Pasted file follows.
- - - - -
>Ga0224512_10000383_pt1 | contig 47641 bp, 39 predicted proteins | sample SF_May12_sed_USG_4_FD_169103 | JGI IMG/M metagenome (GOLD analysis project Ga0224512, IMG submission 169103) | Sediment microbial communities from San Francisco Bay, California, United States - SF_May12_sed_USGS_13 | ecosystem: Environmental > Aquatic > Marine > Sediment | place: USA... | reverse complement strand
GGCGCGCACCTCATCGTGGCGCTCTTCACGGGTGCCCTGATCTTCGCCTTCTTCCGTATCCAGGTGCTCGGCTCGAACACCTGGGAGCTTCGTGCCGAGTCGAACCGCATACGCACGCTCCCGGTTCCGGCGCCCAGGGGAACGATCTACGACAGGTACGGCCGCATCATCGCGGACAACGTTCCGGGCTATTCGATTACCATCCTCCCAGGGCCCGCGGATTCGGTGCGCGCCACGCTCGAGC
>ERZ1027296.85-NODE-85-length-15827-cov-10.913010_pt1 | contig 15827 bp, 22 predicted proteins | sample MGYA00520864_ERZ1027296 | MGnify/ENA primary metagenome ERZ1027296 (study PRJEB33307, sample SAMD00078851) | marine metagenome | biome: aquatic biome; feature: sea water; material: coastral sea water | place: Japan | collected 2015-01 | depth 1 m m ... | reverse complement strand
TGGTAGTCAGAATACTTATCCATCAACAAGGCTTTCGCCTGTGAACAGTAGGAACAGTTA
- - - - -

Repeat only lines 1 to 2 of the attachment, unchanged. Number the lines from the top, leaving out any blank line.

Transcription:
>Ga0224512_10000383_pt1 | contig 47641 bp, 39 predicted proteins | sample SF_May12_sed_USG_4_FD_169103 | JGI IMG/M metagenome (GOLD analysis project Ga0224512, IMG submission 169103) | Sediment microbial communities from San Francisco Bay, California, United States - SF_May12_sed_USGS_13 | ecosystem: Environmental > Aquatic > Marine > Sediment | place: USA... | reverse complement strand
GGCGCGCACCTCATCGTGGCGCTCTTCACGGGTGCCCTGATCTTCGCCTTCTTCCGTATCCAGGTGCTCGGCTCGAACACCTGGGAGCTTCGTGCCGAGTCGAACCGCATACGCACGCTCCCGGTTCCGGCGCCCAGGGGAACGATCTACGACAGGTACGGCCGCATCATCGCGGACAACGTTCCGGGCTATTCGATTACCATCCTCCCAGGGCCCGCGGATTCGGTGCGCGCCACGCTCGAGC